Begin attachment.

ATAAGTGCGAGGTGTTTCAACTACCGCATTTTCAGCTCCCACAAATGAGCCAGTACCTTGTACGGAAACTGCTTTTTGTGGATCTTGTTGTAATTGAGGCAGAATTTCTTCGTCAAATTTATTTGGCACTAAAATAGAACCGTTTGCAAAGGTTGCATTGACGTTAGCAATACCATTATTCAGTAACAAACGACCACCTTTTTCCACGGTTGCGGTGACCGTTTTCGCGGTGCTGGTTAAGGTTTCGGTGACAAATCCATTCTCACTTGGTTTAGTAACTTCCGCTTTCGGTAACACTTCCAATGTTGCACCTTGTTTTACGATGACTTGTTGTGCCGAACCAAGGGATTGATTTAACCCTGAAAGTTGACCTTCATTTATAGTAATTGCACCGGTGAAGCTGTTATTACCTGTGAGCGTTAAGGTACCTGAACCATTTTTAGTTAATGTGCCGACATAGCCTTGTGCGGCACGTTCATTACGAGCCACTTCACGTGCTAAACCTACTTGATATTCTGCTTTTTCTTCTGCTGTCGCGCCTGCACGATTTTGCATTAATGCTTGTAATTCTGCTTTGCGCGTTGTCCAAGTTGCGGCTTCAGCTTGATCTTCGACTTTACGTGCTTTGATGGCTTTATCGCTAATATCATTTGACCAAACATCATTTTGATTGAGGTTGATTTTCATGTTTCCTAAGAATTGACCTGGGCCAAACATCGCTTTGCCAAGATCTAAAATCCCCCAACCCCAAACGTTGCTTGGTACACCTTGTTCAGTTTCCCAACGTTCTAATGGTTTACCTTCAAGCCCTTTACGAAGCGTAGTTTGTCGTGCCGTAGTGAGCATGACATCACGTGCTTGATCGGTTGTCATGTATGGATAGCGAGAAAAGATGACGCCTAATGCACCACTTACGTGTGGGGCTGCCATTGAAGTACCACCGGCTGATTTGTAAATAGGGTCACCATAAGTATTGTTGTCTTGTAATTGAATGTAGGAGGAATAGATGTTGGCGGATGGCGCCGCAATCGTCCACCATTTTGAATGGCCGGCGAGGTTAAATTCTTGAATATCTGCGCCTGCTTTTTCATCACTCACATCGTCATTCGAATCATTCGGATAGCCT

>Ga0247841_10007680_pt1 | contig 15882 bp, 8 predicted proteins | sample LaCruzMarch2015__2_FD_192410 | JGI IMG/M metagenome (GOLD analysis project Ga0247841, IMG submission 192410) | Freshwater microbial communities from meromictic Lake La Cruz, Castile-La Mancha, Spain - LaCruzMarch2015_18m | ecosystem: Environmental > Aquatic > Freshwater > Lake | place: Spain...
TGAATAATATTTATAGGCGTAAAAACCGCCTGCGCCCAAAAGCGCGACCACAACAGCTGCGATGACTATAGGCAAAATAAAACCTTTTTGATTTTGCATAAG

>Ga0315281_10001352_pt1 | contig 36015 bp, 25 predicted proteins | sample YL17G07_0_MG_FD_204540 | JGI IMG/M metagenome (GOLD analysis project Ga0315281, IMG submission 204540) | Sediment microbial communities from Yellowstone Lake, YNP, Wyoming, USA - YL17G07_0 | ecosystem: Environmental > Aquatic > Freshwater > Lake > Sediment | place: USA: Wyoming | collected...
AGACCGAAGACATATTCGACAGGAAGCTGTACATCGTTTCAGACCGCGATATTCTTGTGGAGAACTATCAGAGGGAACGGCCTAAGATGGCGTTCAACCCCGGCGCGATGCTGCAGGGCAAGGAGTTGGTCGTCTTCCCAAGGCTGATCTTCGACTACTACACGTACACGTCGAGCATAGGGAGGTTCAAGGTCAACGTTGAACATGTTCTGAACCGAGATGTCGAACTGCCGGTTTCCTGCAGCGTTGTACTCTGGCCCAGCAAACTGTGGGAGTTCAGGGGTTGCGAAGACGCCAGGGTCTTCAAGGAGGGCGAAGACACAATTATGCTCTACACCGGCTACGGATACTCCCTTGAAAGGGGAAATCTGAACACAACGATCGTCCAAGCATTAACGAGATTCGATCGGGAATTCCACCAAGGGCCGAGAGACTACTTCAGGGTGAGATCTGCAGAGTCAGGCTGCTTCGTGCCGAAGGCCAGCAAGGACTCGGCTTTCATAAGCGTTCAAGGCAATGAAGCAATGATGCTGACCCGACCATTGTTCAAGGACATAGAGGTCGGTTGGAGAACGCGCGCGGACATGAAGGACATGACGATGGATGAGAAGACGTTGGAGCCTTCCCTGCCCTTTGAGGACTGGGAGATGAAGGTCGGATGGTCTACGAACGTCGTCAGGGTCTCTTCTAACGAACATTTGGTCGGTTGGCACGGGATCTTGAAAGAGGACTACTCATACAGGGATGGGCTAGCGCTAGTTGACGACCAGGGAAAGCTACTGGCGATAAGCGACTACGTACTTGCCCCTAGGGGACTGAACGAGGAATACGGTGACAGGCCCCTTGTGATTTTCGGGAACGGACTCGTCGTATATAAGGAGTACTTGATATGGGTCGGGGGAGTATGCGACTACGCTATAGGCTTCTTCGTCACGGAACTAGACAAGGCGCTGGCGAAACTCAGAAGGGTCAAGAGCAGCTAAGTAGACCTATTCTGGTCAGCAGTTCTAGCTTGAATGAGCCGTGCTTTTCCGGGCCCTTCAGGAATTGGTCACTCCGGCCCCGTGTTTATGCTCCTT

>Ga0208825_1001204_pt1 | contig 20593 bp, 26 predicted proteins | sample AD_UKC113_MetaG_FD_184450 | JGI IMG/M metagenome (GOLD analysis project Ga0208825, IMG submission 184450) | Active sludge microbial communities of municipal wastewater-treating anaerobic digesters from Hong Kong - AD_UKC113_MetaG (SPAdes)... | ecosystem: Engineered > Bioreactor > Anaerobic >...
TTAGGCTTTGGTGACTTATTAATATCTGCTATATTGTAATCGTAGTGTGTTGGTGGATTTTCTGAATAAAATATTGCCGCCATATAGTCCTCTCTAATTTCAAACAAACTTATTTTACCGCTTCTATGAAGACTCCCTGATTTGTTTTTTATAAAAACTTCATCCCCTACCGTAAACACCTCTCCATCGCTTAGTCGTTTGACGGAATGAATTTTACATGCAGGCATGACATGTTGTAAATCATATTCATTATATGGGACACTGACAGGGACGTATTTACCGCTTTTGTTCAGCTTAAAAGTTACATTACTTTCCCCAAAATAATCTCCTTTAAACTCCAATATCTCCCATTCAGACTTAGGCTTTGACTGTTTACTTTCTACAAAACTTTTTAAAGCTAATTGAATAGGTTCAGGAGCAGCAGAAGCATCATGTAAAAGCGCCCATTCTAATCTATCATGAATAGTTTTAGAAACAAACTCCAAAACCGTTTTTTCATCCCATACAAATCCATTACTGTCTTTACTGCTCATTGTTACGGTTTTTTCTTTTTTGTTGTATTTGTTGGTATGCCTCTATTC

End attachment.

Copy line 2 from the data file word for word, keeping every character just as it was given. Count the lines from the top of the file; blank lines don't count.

>Ga0247841_10007680_pt1 | contig 15882 bp, 8 predicted proteins | sample LaCruzMarch2015__2_FD_192410 | JGI IMG/M metagenome (GOLD analysis project Ga0247841, IMG submission 192410) | Freshwater microbial communities from meromictic Lake La Cruz, Castile-La Mancha, Spain - LaCruzMarch2015_18m | ecosystem: Environmental > Aquatic > Freshwater > Lake | place: Spain...